Next for Awad, came her role in the movie, Hepta, the Last Lecture, the successful romantic drama based on Mohamed Sadek’s award winning book, starring Maged El Kedwany, Amr Youssef, Yasmin El Raeis, Ahmed Malek, and Nelly Karim. “The film was very successful, and I was invited to the film’s screening in New York Cinema Week to speak about the movie. The theatre was full, even though the screening was on Thanksgiving Day, and the feedback was wonderful,” Awad recalls.
Awad’s next big role was as Aya, one of the lead characters in the TV series, La Totfea El Shams (Don’t Turn Out the Sun), which was based on the novel by Ehsan Abdel ELKoddous, and had previously been made into a film in the 1960s. The screenplay was written by Tamer Habib, and the film was directed by Mohamed Shaker Khodeir. The stellar cast included Mervat Amin, Reham Abdel Ghafour, Mohamed Mamdouh, Amina Khalil, and Ahmed Malek, to name a few. The series was a huge success and Awad impressed the audience and critics alike with her portrayal of the lovestruck student, obsessively in love with her married professor.
Picking the right roles is very important to Awad. “I’m not concerned with whether the role is in a movie or a TV series. I am simply looking for the better role and the better screenplay. Lately, however, TV seems to be attracting the richer scripts. My own best roles happened to be in TV series. Maybe because they were the most difficult, my two favourite roles are Hania and Aya in the two series I did.” she explains. “I am also so thankful to my great directors, Tamer Mohsen and Mohamed Shaker, because they were the ones who believed in me the most.”
Apart from enjoying acting with her idol, Nelly Karim, whom she adores, Awad says she really liked working with actors Mohamed Farrag in Taht El Saytara, Ahmed Malek in Hepta and La Totfea El Shams (Don’t Turn Out the Sun), as well as with Mohamed Mamdouh, with whom she had two intense scenes in La Totfea El Shams (Don’t Turn Out the Sun) which made a strong impact. “I like to act with any true artist, no matter how old or young, no matter the gender,” she explains.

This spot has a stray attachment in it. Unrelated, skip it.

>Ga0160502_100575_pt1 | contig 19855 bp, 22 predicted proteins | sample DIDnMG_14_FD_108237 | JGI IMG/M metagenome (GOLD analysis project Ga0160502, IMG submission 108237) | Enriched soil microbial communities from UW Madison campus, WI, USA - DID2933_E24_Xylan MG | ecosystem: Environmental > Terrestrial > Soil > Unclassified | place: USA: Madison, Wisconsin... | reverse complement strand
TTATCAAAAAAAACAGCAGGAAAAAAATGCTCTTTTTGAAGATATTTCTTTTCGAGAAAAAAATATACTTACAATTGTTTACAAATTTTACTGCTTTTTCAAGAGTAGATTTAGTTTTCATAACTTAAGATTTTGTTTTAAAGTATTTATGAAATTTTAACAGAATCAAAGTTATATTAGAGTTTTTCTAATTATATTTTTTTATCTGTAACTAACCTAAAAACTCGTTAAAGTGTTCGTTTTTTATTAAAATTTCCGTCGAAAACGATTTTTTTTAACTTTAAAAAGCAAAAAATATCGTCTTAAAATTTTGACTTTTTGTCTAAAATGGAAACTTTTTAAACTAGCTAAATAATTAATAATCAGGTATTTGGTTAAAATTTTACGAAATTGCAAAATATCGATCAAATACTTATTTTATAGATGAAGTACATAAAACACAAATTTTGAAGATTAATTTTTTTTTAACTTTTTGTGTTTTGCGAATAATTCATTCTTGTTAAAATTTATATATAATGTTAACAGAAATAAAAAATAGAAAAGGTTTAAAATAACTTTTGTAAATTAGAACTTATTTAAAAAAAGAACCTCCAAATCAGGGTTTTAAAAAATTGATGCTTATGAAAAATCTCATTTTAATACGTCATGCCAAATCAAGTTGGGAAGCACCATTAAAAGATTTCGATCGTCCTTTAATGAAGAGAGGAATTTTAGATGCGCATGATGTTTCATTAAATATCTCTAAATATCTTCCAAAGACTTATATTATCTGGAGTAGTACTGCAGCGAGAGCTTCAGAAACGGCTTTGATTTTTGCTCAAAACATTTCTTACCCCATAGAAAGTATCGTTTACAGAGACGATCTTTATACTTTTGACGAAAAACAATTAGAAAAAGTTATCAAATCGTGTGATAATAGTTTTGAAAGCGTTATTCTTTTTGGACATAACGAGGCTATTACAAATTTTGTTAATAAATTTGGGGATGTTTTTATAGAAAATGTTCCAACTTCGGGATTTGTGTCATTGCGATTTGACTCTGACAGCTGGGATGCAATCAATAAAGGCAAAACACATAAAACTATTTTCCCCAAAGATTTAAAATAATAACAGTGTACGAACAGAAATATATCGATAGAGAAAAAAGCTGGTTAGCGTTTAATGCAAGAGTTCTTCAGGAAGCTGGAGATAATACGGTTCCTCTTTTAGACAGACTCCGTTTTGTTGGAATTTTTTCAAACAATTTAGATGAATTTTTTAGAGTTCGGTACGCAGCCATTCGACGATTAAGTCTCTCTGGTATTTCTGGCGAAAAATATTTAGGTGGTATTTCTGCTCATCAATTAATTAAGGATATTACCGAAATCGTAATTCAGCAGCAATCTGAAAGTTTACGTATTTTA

Being recognised as a serious actress after only about two years in the industry, could be overwhelming for someone as young as Awad. Yet, she takes it all in her stride. “Maybe my success came really fast and I had little time to train myself; but acting has expanded my life,” she says, gratefully. “I am now exposed to so many diverse people, each with their own ideas and I have to learn to deal with everyone. I also have to make about ten big decisions a day now. I have scripts to read and discuss, to decide if they are right for me; I have to go over storyboards for ads; I also have to make decisions regarding interviews and magazine covers, about what I’m going to wear at events, how I will make time for my family and friends, take care of my dog, etc. All this, while continuing to develop myself. I have always been busy before, but now I feel responsible for a lot more things,” she elaborates.